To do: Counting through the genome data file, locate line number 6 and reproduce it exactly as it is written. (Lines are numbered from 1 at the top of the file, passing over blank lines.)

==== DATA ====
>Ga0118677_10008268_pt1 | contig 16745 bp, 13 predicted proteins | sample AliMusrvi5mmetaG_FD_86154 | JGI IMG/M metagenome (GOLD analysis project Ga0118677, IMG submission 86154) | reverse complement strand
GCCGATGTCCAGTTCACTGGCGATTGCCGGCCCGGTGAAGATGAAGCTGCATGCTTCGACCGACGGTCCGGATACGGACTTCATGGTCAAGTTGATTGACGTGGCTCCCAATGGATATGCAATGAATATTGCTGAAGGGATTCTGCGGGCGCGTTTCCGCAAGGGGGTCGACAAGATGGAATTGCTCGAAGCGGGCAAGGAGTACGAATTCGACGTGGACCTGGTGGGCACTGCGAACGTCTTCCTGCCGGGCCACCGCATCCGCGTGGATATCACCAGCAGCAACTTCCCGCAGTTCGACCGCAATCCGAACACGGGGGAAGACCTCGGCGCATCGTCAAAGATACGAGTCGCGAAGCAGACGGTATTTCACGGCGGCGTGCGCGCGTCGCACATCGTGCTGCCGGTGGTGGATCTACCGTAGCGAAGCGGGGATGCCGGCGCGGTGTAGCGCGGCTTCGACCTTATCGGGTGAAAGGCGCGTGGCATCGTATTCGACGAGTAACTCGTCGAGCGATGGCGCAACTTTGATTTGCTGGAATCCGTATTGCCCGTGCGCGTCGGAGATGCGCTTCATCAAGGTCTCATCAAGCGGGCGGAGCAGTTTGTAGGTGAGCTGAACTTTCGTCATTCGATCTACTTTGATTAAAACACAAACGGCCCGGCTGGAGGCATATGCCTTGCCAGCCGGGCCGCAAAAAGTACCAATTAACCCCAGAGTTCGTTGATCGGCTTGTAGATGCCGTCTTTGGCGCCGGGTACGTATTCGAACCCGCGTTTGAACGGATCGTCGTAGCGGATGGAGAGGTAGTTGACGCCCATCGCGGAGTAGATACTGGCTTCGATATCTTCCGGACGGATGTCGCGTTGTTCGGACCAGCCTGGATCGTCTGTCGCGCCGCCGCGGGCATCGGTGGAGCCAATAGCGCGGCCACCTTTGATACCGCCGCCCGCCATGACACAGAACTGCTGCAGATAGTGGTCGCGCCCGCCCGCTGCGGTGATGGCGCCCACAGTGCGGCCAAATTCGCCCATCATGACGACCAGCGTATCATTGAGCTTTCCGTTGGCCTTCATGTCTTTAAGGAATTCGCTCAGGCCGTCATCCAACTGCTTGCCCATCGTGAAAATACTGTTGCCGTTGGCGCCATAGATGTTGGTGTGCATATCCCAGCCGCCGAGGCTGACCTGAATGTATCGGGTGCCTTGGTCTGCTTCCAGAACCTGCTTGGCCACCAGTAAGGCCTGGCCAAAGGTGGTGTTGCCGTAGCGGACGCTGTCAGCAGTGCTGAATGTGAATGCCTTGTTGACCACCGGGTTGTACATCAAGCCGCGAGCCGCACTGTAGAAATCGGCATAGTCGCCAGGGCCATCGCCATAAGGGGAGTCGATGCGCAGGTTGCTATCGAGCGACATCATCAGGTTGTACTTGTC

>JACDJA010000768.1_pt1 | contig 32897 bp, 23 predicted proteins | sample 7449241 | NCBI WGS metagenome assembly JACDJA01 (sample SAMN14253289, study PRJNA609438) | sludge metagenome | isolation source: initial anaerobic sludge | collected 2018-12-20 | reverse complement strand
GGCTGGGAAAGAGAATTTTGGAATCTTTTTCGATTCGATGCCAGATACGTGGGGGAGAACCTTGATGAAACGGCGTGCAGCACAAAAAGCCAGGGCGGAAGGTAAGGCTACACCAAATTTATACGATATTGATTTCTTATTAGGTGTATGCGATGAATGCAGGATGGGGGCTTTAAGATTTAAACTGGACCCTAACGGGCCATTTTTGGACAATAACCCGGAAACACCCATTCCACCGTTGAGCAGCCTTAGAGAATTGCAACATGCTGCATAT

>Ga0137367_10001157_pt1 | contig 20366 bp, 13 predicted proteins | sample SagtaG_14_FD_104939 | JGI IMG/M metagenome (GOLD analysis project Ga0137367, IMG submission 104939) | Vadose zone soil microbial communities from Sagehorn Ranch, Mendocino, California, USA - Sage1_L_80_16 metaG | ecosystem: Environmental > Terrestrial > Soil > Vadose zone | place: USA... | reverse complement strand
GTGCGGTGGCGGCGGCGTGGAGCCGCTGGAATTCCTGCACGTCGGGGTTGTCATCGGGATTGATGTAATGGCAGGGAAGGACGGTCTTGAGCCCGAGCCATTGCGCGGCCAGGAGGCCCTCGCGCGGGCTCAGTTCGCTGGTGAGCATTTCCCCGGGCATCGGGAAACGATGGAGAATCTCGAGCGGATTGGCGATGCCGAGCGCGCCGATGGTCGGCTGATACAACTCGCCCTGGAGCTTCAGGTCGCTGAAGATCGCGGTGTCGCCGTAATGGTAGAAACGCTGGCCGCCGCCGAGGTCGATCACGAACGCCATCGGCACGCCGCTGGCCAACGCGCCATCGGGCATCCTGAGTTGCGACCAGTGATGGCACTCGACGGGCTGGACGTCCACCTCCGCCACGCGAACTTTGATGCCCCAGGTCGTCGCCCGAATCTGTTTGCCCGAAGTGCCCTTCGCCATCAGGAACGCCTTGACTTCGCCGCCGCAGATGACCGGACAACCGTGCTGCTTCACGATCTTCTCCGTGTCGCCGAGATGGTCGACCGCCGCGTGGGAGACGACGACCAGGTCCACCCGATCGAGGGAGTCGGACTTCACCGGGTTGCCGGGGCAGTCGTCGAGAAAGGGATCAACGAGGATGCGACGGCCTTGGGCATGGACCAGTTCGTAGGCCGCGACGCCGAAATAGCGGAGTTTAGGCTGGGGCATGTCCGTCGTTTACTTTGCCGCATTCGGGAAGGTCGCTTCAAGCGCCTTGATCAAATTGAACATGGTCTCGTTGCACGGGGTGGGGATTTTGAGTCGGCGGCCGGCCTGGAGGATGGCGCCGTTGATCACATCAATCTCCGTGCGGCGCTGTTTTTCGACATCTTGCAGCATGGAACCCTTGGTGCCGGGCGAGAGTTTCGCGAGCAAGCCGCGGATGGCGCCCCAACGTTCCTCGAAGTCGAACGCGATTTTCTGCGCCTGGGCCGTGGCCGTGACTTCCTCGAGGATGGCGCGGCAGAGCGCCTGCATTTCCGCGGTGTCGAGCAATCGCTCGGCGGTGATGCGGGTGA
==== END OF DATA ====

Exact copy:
GTGCGGTGGCGGCGGCGTGGAGCCGCTGGAATTCCTGCACGTCGGGGTTGTCATCGGGATTGATGTAATGGCAGGGAAGGACGGTCTTGAGCCCGAGCCATTGCGCGGCCAGGAGGCCCTCGCGCGGGCTCAGTTCGCTGGTGAGCATTTCCCCGGGCATCGGGAAACGATGGAGAATCTCGAGCGGATTGGCGATGCCGAGCGCGCCGATGGTCGGCTGATACAACTCGCCCTGGAGCTTCAGGTCGCTGAAGATCGCGGTGTCGCCGTAATGGTAGAAACGCTGGCCGCCGCCGAGGTCGATCACGAACGCCATCGGCACGCCGCTGGCCAACGCGCCATCGGGCATCCTGAGTTGCGACCAGTGATGGCACTCGACGGGCTGGACGTCCACCTCCGCCACGCGAACTTTGATGCCCCAGGTCGTCGCCCGAATCTGTTTGCCCGAAGTGCCCTTCGCCATCAGGAACGCCTTGACTTCGCCGCCGCAGATGACCGGACAACCGTGCTGCTTCACGATCTTCTCCGTGTCGCCGAGATGGTCGACCGCCGCGTGGGAGACGACGACCAGGTCCACCCGATCGAGGGAGTCGGACTTCACCGGGTTGCCGGGGCAGTCGTCGAGAAAGGGATCAACGAGGATGCGACGGCCTTGGGCATGGACCAGTTCGTAGGCCGCGACGCCGAAATAGCGGAGTTTAGGCTGGGGCATGTCCGTCGTTTACTTTGCCGCATTCGGGAAGGTCGCTTCAAGCGCCTTGATCAAATTGAACATGGTCTCGTTGCACGGGGTGGGGATTTTGAGTCGGCGGCCGGCCTGGAGGATGGCGCCGTTGATCACATCAATCTCCGTGCGGCGCTGTTTTTCGACATCTTGCAGCATGGAACCCTTGGTGCCGGGCGAGAGTTTCGCGAGCAAGCCGCGGATGGCGCCCCAACGTTCCTCGAAGTCGAACGCGATTTTCTGCGCCTGGGCCGTGGCCGTGACTTCCTCGAGGATGGCGCGGCAGAGCGCCTGCATTTCCGCGGTGTCGAGCAATCGCTCGGCGGTGATGCGGGTGA